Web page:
Over the last couple of years, one of the things that both Reserve Bank of Zimbabwe governor Dr John Mangudya and Finance and Economic Development Minister Patrick Chinamasa were in agreement, was that there was lack of confidence in the economy. They both talked about the need to build confidence if the economy was to be on a sustainable growth path.
“The issue is about confidence and we need confidence building policy measures to win this war. We need to remove the ambiguity in the market,” said Mangudya in September this year.
Minister Chinamasa was also quoted as saying: “Confidence is built by a multiplicity of factors, which include clarity on our policies and (as we) try to avoid inconsistencies in our policies. Those are the issues, which we should take in building confidence.”
We note that the new Government, led by President Emmerson Mnangagwa, has since come up with bold measures to bring the much needed confidence and results are beginning to show.
In his inauguration speech on November 24, 2017, President Mnangagwa allayed several investor fears declaring that “key choices will have to be made to attract Foreign Direct Investment.”
“Our system of economic organisation and management will incorporate elements of market economy in which enterprise is encouraged, protected and allowed just and merited rewards, while gainfully interacting with strategic public enterprises run professionally and profitably, all to yield a properly run national economy in which there is room and scope for everyone,” President Mnangagwa said.
His confidence boosting speech was supported by the 2018 National Budget Statement presented by Minister Chinamasa, which was viewed as progressive and investor friendly. The Budget also included amendments to the Indigenisation and Economic Empowerment Act to say the 51/49 percent requirement now applies only to diamonds and platinum.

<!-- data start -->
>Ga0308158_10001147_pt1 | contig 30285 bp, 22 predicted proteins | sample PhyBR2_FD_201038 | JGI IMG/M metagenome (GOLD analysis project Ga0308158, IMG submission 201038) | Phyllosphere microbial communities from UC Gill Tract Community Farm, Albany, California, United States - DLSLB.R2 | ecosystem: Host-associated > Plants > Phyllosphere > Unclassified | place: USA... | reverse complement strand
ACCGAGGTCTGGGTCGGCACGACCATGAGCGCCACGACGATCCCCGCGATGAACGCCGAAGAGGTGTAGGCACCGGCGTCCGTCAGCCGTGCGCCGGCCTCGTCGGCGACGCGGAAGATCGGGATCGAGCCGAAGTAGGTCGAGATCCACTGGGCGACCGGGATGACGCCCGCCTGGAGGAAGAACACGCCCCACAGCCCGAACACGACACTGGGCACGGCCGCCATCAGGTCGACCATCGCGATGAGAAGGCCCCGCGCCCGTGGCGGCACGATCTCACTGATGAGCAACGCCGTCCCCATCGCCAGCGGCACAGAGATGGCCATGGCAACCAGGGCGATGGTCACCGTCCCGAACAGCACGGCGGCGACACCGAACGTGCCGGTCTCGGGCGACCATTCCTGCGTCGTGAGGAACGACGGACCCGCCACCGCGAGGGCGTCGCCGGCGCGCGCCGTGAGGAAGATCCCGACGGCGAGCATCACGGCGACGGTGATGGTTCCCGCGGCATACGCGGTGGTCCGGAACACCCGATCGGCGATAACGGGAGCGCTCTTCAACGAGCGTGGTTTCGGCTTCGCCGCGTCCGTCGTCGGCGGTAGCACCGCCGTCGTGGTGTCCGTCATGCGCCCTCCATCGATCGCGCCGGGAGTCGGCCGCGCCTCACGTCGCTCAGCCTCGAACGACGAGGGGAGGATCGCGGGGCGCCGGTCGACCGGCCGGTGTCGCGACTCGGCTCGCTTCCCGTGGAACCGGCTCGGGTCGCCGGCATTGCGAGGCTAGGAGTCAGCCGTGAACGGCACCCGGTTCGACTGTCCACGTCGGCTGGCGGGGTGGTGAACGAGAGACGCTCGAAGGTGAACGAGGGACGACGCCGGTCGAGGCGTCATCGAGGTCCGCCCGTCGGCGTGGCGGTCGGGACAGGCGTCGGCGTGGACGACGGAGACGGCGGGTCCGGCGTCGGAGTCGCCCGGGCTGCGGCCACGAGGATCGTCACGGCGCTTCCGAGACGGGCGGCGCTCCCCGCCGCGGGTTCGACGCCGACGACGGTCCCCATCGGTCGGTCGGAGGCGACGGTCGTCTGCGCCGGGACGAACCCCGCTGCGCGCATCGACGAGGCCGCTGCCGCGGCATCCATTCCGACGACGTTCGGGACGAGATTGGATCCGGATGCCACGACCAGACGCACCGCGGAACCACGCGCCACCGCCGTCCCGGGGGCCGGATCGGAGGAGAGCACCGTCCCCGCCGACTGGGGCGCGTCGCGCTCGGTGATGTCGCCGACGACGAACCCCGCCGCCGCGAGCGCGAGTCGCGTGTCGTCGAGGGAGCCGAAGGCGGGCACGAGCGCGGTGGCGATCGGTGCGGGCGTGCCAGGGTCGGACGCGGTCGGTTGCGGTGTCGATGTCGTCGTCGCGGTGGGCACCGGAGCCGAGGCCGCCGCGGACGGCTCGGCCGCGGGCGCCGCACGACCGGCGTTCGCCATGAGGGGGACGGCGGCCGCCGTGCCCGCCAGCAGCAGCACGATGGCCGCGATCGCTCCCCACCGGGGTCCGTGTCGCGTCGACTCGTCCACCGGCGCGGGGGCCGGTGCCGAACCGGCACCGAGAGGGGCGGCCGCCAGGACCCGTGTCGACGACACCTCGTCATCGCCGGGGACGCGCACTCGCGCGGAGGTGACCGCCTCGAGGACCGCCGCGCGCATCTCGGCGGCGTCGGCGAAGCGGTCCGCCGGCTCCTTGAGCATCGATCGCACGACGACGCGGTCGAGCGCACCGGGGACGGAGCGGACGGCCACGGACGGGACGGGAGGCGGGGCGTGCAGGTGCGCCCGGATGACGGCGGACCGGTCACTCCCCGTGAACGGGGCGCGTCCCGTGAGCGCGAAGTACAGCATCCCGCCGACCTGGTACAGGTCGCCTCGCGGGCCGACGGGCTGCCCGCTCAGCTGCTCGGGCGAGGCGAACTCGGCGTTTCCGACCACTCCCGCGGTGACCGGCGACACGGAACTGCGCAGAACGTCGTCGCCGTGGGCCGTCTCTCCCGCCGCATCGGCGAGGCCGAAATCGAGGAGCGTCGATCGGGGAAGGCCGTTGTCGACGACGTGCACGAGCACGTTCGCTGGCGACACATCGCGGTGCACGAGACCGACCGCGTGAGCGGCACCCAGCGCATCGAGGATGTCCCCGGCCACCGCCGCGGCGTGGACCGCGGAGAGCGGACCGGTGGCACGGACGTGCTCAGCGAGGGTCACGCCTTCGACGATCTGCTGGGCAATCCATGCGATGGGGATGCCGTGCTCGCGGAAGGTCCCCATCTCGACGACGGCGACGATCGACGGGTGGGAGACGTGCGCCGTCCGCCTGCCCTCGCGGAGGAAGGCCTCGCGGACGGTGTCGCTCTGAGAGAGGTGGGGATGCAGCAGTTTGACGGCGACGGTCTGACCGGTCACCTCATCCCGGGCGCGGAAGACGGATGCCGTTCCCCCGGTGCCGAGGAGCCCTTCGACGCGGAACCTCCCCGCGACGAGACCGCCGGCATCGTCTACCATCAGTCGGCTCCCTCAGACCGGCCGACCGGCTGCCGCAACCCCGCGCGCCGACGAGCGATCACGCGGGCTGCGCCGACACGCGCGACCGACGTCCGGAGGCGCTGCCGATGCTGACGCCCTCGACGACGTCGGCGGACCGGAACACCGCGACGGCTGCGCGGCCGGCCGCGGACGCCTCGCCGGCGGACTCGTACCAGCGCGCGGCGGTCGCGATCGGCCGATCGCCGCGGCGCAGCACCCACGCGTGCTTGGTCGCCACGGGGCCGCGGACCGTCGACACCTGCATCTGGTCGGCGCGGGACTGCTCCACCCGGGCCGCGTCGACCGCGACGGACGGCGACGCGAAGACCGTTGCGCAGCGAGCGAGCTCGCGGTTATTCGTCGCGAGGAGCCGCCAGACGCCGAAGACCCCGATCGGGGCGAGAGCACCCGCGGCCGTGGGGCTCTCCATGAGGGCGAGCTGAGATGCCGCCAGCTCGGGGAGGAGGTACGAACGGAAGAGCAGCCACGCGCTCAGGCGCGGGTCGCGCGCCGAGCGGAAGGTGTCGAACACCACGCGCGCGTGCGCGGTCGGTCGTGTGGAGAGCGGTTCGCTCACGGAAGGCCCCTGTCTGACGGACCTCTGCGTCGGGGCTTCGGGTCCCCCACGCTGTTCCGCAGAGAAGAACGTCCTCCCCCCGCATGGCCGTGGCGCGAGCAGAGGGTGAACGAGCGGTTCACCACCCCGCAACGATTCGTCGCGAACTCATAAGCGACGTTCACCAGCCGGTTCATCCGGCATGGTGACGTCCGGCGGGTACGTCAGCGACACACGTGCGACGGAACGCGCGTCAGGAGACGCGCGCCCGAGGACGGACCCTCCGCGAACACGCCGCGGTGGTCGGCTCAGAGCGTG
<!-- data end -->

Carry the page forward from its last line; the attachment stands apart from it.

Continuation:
As a show of confidence in the new Government, Zimbabwe has already started receiving the necessary support aimed at reviving and boosting the economy. First off the block was the Chinese government, which signed agreements worth about $220 million for the development of key infrastructure in the country. The loan has a 20-year tenure and seven-year grace period at two percent interest per annum.
On Tuesday, the African Export-Import Bank (Afreximbank) announced a $1,5 billion economic stabilisation package for Zimbabwe that will go towards the revival of the productive sectors of the economy.
Speaking about the package, Afreximbank president and board of directors chairman Dr Okey Oramah said the funds being provided by Afreximbank would also be used to provide investment guarantees for investors, to entice them to come to Zimbabwe.
There is nothing better to boost investor confidence than to have guarantees for investment from reputable institutions such as the Afreximbank. Capital, especially FDIs and portfolio investments, normally follow where big players such as the Afreximbank, African Development Bank and the Bretton Woods Institutions are investing or extending credit.
The confidence that the Afreximbank has shown Zimbabwe cannot be overemphasised as it is showing through the levels of financial support given to the country. Apart from the $1,5 billion, the regional bank had earlier availed a $600 million nostro stabilisation facility to enable Zimbabwe to meet its foreign currency requirements for productive foreign payments.
The bank speaks Zimbabwe’s language and understands the country’s needs as it made reference to issues of ensuring good supply of essential items like fuel, fertilisers as well as supporting the minerals sector.
Confidence is a good foundation for attracting both domestic and foreign investment and as Minister Chinamasa said, the gesture shown by AfreximBank “sends very good signals to the rest of the world that Zimbabwe is open to do business.”